Kraft Heinz, the US food giant facing questions over its direction, has appointed a new chief executive, hiring Miguel Patricio from brewing giant Anheuser-Busch InBev.
The Heinz ketchup and Plasmon baby-food owner said Patricio, who has spent more than 20 years at the Budweiser beer maker, will take the helm on 1 July, succeeding Bernardo Hees, who has led Kraft Heinz since it was set up five years ago in July 2015.
A Kraft Heinz spokesperson said Hees had decided to move back to the company’s private-equity majority shareholder, 3G Capital, “to focus on other projects”.
In February, the Kraft cheese and Oscar Mayer meats maker raised eyebrows across the food industry with a multi-faceted announcement that included an SEC probe into the company’s procurement, fourth-quarter profits that missed expectations, an outlook for 2019 that also disappointed Wall Street and a US$15bn write-down on certain assets.
At the time, Hees issued a robust defence of Kraft Heinz’s strategy, insisting: “We still believe strongly that our model is working and has a lot of potential for the future.”
The thrust of Kraft Heinz’s strategy has been built on M&A and then driving synergies from the transactions to grow margins. The company’s margin improvement has been strong – and has in recent years prompted almost all listed majors to take long, hard looks at their own cost base.
Nevertheless, there have been concerns about Kraft Heinz’s long-term sales growth. Management, in recent quarters, sought to emphasise the work Kraft Heinz was putting in to try to grow its sales. On an organic basis, Kraft Heinz’s sales grew 2.4% in the fourth quarter of 2018 year-on-year.
However, the shock announcement in February sent Kraft Heinz’s shares tumbling and prompted questions about its strategy and that of its owners 3G and Warren Buffett’s investment fund.
AB InBev, also home to brands including Stella Artois and Beck’s, is not a portfolio company of 3G but was created by the founders of the private-equity firm. 3G’s strategy was first seen in the global brewing industry through the consolidation spearheaded by AB InBev throughout the 1990s and 2000s.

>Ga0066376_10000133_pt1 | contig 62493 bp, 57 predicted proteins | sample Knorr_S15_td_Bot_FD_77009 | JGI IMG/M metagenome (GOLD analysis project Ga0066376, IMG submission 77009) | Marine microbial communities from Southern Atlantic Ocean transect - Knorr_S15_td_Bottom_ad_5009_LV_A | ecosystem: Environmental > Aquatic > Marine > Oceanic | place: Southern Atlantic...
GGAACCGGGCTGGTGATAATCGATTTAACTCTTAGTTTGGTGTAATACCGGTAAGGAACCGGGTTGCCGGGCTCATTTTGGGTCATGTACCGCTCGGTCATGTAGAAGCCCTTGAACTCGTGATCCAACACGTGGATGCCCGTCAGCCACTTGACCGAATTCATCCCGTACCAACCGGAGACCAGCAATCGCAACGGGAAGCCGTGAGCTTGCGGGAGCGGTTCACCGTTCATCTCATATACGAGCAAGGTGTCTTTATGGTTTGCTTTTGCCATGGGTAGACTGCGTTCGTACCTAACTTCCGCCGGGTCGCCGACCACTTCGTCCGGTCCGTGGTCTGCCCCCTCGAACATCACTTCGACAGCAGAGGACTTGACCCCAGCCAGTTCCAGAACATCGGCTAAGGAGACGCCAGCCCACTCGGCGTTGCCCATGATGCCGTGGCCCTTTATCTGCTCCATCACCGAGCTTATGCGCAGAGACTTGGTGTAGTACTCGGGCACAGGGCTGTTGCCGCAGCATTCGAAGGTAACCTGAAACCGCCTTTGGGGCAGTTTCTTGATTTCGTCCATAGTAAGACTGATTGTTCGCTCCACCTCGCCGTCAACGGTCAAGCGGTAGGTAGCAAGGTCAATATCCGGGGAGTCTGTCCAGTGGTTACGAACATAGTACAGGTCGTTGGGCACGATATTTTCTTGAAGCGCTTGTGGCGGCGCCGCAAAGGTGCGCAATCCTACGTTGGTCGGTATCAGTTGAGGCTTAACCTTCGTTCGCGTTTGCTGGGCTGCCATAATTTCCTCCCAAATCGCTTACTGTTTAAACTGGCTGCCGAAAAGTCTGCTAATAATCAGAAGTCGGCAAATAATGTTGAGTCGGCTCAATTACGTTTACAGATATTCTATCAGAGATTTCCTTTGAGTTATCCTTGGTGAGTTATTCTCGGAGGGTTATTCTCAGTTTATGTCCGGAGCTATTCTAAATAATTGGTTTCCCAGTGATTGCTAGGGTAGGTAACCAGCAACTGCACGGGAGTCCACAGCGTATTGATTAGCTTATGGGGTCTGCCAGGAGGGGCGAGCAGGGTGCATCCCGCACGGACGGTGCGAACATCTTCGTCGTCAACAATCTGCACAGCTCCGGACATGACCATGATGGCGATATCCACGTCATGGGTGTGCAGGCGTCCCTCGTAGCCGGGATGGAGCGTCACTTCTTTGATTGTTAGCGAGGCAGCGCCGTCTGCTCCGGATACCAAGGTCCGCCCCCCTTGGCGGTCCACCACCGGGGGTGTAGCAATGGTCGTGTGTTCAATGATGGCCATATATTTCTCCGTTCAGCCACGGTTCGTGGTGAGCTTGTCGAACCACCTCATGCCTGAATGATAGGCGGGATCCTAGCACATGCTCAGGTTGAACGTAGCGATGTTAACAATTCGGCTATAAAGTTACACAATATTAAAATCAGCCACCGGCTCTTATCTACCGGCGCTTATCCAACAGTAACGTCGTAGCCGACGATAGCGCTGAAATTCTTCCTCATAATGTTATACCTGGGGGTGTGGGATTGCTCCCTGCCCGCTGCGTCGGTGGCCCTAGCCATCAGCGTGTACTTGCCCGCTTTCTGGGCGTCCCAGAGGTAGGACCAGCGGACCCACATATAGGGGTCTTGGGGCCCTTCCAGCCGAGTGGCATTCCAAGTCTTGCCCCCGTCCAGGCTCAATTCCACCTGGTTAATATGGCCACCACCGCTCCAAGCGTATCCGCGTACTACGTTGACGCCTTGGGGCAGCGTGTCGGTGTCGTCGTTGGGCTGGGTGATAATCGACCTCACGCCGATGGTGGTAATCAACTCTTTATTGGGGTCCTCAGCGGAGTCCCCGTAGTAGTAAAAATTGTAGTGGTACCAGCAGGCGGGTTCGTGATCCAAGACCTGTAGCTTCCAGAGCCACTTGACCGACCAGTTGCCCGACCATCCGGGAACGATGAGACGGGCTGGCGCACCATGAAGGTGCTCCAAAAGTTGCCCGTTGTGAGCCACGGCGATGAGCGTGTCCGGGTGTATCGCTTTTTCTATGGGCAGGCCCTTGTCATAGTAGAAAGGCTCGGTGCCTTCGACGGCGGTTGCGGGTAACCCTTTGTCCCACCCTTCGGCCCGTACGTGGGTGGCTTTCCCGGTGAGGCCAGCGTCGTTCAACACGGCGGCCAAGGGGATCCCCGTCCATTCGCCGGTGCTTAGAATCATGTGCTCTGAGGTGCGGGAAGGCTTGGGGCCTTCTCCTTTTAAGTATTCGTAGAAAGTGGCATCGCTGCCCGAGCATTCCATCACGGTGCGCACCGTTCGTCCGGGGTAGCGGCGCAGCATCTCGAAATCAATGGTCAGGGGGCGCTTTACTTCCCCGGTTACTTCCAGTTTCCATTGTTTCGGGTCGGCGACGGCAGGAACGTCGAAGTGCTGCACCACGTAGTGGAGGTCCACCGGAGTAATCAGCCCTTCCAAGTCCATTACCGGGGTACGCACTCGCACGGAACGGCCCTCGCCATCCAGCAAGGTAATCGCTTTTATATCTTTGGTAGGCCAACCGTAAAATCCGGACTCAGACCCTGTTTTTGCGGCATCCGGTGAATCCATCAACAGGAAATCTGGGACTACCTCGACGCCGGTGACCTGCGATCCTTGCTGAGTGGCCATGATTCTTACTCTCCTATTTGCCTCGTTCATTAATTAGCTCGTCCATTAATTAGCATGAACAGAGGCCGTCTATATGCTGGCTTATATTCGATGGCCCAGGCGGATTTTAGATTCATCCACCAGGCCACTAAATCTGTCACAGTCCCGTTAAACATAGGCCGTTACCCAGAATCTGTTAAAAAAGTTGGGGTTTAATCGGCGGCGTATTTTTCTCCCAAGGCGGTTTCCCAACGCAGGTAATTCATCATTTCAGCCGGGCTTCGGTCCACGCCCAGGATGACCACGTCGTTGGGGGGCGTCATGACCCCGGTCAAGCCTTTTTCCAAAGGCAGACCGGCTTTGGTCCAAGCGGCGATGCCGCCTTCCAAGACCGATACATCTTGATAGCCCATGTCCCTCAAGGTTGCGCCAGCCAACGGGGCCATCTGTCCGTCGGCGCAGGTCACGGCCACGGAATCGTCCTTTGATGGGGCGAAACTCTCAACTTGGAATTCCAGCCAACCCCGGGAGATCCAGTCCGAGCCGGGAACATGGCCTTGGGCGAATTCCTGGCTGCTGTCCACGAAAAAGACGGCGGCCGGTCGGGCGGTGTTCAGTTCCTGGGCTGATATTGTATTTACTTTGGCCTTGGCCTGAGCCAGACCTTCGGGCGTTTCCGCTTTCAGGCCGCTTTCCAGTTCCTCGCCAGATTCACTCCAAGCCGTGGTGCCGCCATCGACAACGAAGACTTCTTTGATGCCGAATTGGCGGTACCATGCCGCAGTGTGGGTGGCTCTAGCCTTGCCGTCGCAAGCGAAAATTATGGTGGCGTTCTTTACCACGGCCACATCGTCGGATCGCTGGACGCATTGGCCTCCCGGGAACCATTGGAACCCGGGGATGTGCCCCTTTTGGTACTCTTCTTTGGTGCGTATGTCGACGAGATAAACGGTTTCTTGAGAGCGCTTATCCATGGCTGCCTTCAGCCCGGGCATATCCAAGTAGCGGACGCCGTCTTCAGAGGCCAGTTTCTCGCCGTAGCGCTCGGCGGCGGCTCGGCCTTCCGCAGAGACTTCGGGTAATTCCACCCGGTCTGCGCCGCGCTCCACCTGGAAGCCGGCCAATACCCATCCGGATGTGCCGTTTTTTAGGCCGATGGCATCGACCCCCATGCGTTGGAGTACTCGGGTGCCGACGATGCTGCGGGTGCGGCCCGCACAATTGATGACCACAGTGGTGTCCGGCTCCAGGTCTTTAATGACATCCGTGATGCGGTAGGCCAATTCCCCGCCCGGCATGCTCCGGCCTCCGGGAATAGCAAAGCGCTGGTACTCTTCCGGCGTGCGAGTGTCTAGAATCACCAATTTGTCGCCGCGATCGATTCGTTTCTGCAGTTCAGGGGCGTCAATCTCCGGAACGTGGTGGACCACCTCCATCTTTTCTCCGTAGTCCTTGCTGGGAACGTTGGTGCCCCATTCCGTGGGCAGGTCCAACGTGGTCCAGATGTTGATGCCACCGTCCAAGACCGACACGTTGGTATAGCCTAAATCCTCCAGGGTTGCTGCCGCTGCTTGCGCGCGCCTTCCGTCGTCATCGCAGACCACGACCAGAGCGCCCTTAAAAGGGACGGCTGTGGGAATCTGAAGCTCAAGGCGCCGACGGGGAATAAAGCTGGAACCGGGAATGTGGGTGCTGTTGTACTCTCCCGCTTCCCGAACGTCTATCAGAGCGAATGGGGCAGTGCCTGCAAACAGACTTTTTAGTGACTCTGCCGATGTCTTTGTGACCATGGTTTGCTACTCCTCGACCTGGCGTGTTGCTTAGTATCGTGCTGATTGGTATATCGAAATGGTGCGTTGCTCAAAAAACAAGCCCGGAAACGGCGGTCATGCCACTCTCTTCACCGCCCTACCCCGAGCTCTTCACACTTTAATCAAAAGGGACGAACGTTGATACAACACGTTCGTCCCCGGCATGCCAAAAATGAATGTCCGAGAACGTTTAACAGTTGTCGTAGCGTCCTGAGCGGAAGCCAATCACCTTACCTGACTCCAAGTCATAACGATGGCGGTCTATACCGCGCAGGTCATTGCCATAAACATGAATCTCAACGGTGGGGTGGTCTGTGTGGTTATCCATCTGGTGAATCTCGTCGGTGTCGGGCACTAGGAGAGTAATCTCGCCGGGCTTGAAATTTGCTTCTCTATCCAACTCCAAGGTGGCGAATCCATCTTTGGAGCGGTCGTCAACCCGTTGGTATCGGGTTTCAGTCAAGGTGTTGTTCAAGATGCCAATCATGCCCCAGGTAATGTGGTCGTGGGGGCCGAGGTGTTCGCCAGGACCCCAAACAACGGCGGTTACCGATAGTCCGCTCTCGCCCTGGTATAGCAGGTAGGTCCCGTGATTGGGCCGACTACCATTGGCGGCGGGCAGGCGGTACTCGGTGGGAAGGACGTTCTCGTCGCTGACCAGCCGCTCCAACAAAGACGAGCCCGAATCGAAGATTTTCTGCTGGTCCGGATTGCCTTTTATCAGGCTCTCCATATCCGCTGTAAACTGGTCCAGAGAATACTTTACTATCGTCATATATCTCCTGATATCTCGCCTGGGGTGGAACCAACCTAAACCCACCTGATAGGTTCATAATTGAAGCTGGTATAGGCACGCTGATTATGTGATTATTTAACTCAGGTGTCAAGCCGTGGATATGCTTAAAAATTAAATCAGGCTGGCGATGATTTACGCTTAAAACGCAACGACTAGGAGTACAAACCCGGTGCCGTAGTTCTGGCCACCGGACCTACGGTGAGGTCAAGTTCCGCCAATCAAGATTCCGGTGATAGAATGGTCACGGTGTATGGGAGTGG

Last autumn, AB InBev cut its dividend payout in half to pay down debt. Last month, the brewer made changes to its board amid pressure on its share price. The changes saw 3G’s managing partner Alex Behring and one of the private-equity firm’s founders, Carlos Alberto da Veiga Sicupira, leave the AB InBev board.
Announcing Patricio’s appointment as CEO, Kraft Heinz said the Portuguese, as chief marketing officer, had accelerated the organic sales growth of AB InBev’s brands Budweiser, Stella Artois and Corona. The company also said Patricio’s previous positions at the brewer of president of its North America and of its Asia Pacific operations had given him “deep experience in growing businesses in developed and emerging markets”.
Marcel Herrmann Telles, a co-founder of 3G, a Kraft Heinz director and AB InBev board member, said: “I want to personally thank Bernardo Hees for leading the company through its first phase. I’ve worked with Miguel over the course of the past 20 years, and he is a natural business leader. From attracting and nurturing the best talent to leading the turnaround of the AB InBev China business into the phenomenal success it is today, Miguel has one of the best brand-building minds in the industry.”
Patricio, who has also worked at Coca-Cola Co. and Johnson & Johnson, described Kraft Heinz as “an incredible company with iconic brands that are loved around the world”. He added: “It will be a privilege and an honour to lead such a talented group of employees as we focus on the consumer to capitalize on the growth opportunities that exist in the rapidly evolving food industry.”
The outgoing Hees made similar remarks. “It has been an honour to serve as CEO of Kraft Heinz and to see it through its transformation over the last six years,” he said. “I have confidence that Miguel and the team will take Kraft Heinz to new heights.”
just-food opinion from February 2019: Why Kraft Heinz’s travails aren’t a surprise